THE name Patterson is synonymous with shipping in Fiji. And it comes as no surprise, that 84 years on brothers Trevor and George Patterson are this family business.
One of the prominent families in Levuka, the elder Patterson — Thomas Patterson — was a blacksmith and engineer who came to Fiji from Newcastle-Upon-Tyne, Scotland in 1876.
The founders of Patterson Brothers Shipping, Thomas's sons — George and Reginald Patterson originally operated as a partnership called Patterson Brothers Partnership, providing inter-island shipping services along with other services such as engineering, commercial electricity and cinema services in Levuka in the early 1920s.
"The turn to shipping in 1928 saw the servicing of the Levuka — Lodoni Village in Tailevu near Ratu Kadavulevu School. The first vessel the AK Jubilee would call into Lodoni Village and the passengers would be ferried ashore," said Trevor Patterson, a director of Patterson Brothers Shipping Co. Ltd.
Between 1940 and 1982, Patterson Shipping added a number of vessels to its ever-expanding fleet such as MV Jubilee (after a slight modification), MV Wanderer, MV Malahini, and the MV Ovalau which complemented the service of the MV Jubilee to and from Levuka. The introduction of new vessels by the Government Shipping Services saw Patterson adapt new shipping routes that were previously not catered for like the Suva to Nabouwalu and Labasa route carrying cargo along the Northern coast in 1977, a route that they still reliably service today.
Then in 1982 the family business changed from a partnership to a limited liability company with the new name Patterson Brothers Shipping Co. Ltd to include the children of its two directors — Henry and Robert Patterson, sons of its founders, George Patterson.
"Then my father Henry Patterson got the first loan from the Fiji Development Bank that's when we bought the first 'Roll-on Roll-off' ferry — TSMV Ovalau II and brought it over to Fiji. It was bought from Western Japan in March 1983," Trevor said. In July 1984, the company also bought the TSMV Jubilee II with a 700 gross tonnage.
The company was financed through FDB's Corporate Loans facility under transportation. This product covers taxis, hire cars, trucks, marine vessels and other mediums of transport.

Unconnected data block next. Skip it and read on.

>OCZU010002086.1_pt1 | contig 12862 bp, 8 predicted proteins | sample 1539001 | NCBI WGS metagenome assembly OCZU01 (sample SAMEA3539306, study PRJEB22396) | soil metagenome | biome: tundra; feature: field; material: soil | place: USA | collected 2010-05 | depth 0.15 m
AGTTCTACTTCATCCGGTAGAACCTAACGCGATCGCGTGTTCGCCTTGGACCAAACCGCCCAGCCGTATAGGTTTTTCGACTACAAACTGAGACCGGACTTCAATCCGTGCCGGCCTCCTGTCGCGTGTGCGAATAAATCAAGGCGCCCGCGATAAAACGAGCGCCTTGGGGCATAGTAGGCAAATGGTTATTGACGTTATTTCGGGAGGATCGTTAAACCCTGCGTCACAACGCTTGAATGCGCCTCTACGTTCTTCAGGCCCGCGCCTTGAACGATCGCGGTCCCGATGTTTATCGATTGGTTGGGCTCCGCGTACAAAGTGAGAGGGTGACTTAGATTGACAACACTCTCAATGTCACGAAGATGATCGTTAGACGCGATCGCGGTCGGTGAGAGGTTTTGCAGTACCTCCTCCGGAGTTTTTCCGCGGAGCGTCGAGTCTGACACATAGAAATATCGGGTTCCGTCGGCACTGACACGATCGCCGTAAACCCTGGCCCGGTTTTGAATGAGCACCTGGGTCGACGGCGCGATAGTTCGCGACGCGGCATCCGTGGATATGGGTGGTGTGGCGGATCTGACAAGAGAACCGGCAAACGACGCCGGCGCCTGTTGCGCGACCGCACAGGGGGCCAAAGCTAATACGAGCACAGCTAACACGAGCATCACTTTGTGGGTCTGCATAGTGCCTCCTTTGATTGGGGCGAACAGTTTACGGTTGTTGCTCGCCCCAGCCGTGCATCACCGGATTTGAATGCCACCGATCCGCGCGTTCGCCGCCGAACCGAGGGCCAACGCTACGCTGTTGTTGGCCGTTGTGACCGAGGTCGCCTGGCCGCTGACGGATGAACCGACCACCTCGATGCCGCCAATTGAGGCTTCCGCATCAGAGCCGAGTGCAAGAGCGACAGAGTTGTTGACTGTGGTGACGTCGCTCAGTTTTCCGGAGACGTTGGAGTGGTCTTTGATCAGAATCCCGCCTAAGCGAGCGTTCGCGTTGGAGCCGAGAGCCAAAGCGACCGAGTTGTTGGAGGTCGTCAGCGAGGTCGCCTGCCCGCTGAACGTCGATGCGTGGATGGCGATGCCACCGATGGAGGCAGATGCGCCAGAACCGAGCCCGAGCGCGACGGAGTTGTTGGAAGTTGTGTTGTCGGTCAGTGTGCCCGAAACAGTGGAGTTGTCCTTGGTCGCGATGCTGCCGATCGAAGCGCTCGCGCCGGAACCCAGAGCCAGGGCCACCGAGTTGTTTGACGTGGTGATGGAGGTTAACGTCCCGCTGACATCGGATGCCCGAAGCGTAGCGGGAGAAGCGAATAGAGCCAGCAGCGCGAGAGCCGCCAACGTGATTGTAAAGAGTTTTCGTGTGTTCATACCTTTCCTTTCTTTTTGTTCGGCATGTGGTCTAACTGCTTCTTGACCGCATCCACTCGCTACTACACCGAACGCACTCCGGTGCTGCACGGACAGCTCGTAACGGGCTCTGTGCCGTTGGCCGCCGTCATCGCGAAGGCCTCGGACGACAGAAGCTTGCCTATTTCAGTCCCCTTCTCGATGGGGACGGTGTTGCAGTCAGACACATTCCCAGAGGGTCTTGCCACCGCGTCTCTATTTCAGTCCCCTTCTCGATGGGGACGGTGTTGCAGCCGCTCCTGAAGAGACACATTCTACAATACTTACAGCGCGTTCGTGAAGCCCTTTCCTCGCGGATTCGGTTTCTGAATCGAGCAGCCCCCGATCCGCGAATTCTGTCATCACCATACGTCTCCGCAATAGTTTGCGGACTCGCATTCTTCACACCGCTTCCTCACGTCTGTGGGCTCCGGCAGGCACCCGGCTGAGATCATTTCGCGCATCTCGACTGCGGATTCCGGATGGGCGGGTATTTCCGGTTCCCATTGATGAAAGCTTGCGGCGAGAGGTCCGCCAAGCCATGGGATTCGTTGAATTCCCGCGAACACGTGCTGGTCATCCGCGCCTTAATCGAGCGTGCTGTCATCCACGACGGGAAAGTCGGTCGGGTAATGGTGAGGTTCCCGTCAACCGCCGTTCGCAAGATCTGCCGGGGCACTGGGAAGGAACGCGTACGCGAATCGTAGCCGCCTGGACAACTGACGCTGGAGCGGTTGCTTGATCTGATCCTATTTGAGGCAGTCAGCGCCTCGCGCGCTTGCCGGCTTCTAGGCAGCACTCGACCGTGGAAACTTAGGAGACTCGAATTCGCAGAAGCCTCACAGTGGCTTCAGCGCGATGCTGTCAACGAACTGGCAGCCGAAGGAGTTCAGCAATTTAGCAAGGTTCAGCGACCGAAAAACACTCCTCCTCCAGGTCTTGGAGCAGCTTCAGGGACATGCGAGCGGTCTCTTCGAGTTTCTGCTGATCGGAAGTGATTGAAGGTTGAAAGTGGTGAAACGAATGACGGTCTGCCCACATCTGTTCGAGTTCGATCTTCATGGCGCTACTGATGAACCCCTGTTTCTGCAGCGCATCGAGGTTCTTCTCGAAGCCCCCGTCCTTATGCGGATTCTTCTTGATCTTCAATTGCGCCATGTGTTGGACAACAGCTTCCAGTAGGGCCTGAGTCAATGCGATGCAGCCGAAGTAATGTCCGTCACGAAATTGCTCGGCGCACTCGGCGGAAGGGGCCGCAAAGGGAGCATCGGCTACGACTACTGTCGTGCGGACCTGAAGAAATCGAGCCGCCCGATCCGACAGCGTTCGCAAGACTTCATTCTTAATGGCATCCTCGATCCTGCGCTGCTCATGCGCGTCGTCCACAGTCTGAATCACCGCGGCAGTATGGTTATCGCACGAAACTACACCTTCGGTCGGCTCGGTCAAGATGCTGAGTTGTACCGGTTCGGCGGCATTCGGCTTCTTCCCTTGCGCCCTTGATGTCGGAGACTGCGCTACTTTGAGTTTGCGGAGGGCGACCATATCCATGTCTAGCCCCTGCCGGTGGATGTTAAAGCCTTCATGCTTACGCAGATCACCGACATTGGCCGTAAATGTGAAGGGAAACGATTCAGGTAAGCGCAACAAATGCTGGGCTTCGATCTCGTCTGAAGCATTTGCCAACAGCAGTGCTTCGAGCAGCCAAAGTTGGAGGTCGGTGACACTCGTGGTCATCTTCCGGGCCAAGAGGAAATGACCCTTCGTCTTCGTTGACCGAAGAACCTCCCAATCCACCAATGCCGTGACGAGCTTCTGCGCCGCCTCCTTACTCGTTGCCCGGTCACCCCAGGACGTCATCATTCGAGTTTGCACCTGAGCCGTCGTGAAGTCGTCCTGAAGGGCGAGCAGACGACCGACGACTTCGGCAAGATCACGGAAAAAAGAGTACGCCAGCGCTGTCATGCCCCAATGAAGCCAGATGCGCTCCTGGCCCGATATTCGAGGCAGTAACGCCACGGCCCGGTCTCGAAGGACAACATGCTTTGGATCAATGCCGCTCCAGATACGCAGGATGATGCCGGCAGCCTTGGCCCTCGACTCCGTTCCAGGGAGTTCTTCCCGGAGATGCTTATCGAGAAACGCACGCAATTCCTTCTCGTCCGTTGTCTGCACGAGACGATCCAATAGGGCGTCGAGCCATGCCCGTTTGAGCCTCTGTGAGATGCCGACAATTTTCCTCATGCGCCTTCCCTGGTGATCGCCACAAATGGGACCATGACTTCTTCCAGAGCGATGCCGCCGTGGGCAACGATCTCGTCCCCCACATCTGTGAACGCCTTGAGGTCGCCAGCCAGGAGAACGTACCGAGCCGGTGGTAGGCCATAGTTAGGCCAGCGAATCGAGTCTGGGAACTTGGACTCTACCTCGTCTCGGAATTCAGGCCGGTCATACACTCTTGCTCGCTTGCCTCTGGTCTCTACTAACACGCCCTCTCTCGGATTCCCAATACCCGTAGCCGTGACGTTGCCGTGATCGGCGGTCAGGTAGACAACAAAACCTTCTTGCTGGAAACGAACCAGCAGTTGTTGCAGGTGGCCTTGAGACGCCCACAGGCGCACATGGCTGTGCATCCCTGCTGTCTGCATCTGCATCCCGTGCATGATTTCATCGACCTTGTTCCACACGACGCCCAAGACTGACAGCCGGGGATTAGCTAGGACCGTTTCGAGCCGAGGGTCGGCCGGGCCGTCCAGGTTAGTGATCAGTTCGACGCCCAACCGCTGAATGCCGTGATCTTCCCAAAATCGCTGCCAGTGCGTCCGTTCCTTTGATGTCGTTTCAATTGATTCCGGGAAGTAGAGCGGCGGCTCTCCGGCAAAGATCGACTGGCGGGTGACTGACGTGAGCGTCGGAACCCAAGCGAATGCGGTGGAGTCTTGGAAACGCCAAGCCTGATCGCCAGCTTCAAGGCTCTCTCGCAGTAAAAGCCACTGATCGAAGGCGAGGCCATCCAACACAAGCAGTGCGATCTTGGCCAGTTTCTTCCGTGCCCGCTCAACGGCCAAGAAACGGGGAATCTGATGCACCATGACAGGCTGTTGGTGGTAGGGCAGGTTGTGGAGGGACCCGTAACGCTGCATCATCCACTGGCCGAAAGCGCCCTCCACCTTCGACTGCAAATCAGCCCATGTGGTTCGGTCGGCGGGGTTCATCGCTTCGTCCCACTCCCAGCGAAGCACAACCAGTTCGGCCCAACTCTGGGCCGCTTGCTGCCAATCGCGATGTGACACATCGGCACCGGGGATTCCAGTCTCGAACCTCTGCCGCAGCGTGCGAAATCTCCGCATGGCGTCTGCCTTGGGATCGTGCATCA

In 2006 FDB approved another loan for the company allowing the purchase of the Spirit of Harmony in 2007. It remains the only vessel in the company fleet. Trevor admits that it has been a long and challenging progress for the company.
"The maritime business is about patience and perseverance because you are dealing with the sea and weather conditions is always changing from time to time affecting the volume of passengers. There were times when passenger volume was very low. One year we had up to 37 trip cancellations due to bad weather which is substantial revenue lost but we've stayed the course with the optimism that one day Vanua Levu will be developed and with that, the infrastructure. We've held the Natovi-Nabouwalu route through thick and thin and we've kept the faith," Trevor said.
That optimism has been rewarded with government signing off on the $220million tar-sealing of the Nabouwalu to Dreketi road in June this year.
"Today we are really happy knowing that the road is being sealed which will provide more comfort for our passengers and we are gearing up to meet that demand," Trevor said.
In light of these developments the company is in talks with FDB on the purchase of a new vessel to provide back to back service to its current route in anticipation of the demand brought on through the roading project the operation of the pine chip mill at Wairiki and bauxite mine in Nawailevu to name a few ongoing developments. "At the end of the day it is not only the money but the satisfaction of continuing what our forefathers started that drives us. We have always been mindful of the people and we have been here all this while and we are here to stay and serve them," Trevor said.
* Lote Raboila is a media and community relations officer with the Fiji Development Bank